I am lucky because Atsuko Morita
prints in the color darkrooms at RayKo Photo Center so I get to see what she is creating.
Right now, she is in the throes of a labor intensive series called, Project 365. I see her with her handmade camera with its 31 lenses on a regular basis. That's right, multiple lenses. There's a reason for this.
Time is one of Morita's favorite subjects. To quote the artist, Photography is the closest thing we have to a time machine. Film imprints moments from a past time. Our memories are created from imprints of these moments, like film.
But, currently, we cannot visualize these memory imprints unless we capture them on film. Imagine having a record of your year in the form of a calendar. Each day of that calendar is a moment photographed from that specific day. With this goal in mind, I set out to photographically capture a year of my life.
Atsuko Morita started this project the first day of 2014 as a New Year's resolution. Using a pinhole camera she crafted specifically for this project, she has been diligently gathering one moment from each day for 2 consecutive years. Her own photographic calendar serves as a reminder that moments from her present affect her future. She is using pinhole photography because the technique creates a dream-like quality which often mimics memories themselves. For the final presentation, the calendars (each negative captures 30-31 exposures or moments - really days, so it's like a month in one scene...or a calendar page) are printed on large scale chromogenic paper (30x40) to enhance and emphasize the passage of time. The calendar photos are clustered by month and a small portion of the negative exposed for each calendar day.
Her process, not just the recording of these images on the film, but her printing process is one that is a labor of love. Morita doesn't scan these negatives and print them digitally; she actually works in the color darkroom making optical chromogenic prints. A skill that very few photographers have in this digital age.
While she spends her days in the darkroom, she spends her nights getting the word out about her project. In July of 2016, thanks to the generosity of her supporters, Morita was able to frame three of these large scale prints for a group show at Gallery 263
in Cambridge, Massachusetts. When I mention her supporters, Morita has a crowd sourcing campaign through Go Fund Me and has been trying to raise the money to complete the project. Please check out her campaign and consider funding her. As you photographers know, shooting film and making c-prints is not cheap, plus mounting and framing 24 large photographs!
Other venues are also recognizing this unique project as well: 2 of her images from her 365 Series are included in this year's International Toy Camera Festival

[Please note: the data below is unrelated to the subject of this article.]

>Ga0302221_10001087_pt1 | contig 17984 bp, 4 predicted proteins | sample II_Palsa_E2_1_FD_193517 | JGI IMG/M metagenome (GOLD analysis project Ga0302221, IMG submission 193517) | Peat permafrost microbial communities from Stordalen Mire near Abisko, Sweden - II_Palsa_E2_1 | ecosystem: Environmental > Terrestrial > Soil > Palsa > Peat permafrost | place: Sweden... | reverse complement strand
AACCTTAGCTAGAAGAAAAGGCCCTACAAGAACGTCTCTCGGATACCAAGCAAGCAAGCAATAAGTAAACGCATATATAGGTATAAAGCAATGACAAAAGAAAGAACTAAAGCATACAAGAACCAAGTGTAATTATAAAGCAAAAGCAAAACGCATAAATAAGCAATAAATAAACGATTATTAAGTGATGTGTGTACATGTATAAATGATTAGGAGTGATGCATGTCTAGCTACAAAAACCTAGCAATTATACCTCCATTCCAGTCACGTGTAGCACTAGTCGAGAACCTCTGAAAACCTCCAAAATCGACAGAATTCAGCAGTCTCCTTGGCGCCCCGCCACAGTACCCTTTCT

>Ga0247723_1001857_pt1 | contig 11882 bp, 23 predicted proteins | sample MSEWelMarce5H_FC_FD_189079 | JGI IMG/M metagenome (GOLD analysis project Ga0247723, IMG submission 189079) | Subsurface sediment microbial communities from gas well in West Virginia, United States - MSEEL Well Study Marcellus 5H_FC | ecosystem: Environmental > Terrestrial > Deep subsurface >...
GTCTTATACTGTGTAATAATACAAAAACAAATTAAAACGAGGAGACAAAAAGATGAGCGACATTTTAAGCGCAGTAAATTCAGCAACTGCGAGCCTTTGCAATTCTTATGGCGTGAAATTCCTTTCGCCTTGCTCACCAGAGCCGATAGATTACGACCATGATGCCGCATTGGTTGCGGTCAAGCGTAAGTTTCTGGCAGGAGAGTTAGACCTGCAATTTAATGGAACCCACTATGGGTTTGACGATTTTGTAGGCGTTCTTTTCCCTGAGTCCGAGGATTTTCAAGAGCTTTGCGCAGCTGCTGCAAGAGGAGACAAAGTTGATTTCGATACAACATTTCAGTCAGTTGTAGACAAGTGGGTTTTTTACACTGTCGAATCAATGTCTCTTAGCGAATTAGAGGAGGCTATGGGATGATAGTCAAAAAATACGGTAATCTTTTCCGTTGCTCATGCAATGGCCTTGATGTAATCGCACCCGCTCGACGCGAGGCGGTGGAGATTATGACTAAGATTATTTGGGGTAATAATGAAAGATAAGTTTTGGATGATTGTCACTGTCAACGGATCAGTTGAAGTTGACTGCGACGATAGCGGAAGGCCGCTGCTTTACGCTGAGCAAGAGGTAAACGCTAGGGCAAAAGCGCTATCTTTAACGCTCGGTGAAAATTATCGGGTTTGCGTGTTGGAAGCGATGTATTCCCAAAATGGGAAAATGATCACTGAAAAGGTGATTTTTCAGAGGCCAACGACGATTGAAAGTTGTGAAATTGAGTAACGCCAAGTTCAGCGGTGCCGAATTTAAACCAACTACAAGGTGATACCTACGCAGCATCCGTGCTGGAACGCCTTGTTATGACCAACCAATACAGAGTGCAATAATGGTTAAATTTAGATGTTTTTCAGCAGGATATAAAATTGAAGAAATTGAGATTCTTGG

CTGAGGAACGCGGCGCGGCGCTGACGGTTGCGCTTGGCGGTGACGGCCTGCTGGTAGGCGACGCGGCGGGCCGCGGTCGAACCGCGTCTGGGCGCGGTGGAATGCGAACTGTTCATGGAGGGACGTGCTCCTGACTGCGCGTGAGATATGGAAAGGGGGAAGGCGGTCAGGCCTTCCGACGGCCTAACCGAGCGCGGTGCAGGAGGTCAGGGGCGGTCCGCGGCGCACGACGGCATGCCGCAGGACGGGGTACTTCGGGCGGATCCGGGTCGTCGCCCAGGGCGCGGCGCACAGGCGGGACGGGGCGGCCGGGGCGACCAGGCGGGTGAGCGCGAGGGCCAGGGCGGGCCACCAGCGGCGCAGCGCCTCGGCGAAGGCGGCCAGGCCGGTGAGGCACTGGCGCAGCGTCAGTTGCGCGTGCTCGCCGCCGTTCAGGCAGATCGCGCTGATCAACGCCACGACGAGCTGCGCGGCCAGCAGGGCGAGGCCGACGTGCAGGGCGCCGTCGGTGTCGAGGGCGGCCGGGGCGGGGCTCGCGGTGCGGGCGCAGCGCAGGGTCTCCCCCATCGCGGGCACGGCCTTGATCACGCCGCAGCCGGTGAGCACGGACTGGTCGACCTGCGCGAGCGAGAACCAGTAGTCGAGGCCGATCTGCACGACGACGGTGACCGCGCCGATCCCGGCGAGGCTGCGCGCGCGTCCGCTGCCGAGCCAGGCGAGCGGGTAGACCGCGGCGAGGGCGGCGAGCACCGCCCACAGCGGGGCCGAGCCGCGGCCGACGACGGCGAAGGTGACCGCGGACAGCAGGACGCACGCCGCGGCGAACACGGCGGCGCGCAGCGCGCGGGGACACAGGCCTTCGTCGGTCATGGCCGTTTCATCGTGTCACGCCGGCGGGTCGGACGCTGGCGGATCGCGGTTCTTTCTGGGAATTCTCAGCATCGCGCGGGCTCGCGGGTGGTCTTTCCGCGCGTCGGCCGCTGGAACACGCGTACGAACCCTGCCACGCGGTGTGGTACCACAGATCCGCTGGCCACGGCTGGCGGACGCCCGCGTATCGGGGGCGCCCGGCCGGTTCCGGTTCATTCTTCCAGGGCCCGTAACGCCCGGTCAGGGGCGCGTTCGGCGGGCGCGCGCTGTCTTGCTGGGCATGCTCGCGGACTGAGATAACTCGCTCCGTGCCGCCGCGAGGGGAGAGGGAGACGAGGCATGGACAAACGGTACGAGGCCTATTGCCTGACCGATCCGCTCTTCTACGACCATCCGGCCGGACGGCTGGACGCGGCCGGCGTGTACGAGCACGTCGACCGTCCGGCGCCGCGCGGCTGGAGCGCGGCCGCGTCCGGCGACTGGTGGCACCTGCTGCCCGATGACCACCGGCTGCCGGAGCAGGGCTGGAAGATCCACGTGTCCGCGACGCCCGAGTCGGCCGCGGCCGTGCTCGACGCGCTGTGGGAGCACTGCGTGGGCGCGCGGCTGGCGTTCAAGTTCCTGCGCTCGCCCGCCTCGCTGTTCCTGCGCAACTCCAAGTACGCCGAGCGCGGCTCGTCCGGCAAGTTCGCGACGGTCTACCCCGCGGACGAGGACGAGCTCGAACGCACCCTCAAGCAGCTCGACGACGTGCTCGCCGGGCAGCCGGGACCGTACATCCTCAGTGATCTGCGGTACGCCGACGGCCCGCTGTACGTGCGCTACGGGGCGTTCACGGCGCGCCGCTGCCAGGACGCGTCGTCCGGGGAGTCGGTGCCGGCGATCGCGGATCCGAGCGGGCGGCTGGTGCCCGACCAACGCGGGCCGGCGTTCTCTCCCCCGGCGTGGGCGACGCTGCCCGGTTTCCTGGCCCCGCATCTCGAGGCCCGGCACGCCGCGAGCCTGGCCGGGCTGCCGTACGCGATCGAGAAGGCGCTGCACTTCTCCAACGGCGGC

in Somerville, Massachusetts.
Prior to watching the evolution of Project 365, I was aware of Atsuko's work from her series, Cells.
This was another undertaking that involved pinhole photography with another handmade camera with multiple lenses, though different in design and the way it worked and exposed the film. It also involved a different printing process: the beautiful and difficult printmaking process of photo etching. I was so captivated with these images and these prints (multiple repetitive images of a belly button, an ear, an eye, a hand, so perfect and strange...), that I invited Atsuko to be the featured artist in our pinhole photography show at RayKo in 2010.
I also proudly have Atsuko's Transitory Series of straight pinhole landscapes in the Marketplace area of our gallery. These quiet muted color landscapes are truly magical, quiet and dream-like, small brooding seas and clearing skies. While they may be transitory, they are also transcendent.
I am sincerely looking forward to seeing the completion of Project 365 (Morita is seeking multiple exhibition opportunities in 2017, hint hint), not only so I can see the work fully realized, but also so I can see what she creates next!
Atsuko Morita was born in Osaka, Japan and moved to the United States in 2005. In 2010, she earned a BFA from the Academy of Art University. Prior to attending university in San Francisco, she studied traditional gelatin silver printing at the Kyoto University of Art and Design in Japan.
Atsuko officially decided to pursue photography upon returning to Japan after a year-long journey through Asia, New Zealand and North America. She had hundreds of rolls of film documenting her travels captured with a plastic point and shot 35mm camera. An instructor at Kyoto University of Art and Design took notice of her travel photographs and encouraged her to attend the photography workshops offered at Kyoto University. He introduced her to pinhole photography and they worked together to build a darkroom for Atsuko to use.
Atsuko's determination to progress as an artist lead her to leave Japan to study photography in the United States. She uses traditional film photography and wet darkroom techniques to produce her projects. She finds an elegant preciousness to traditional photography because analog mimics life.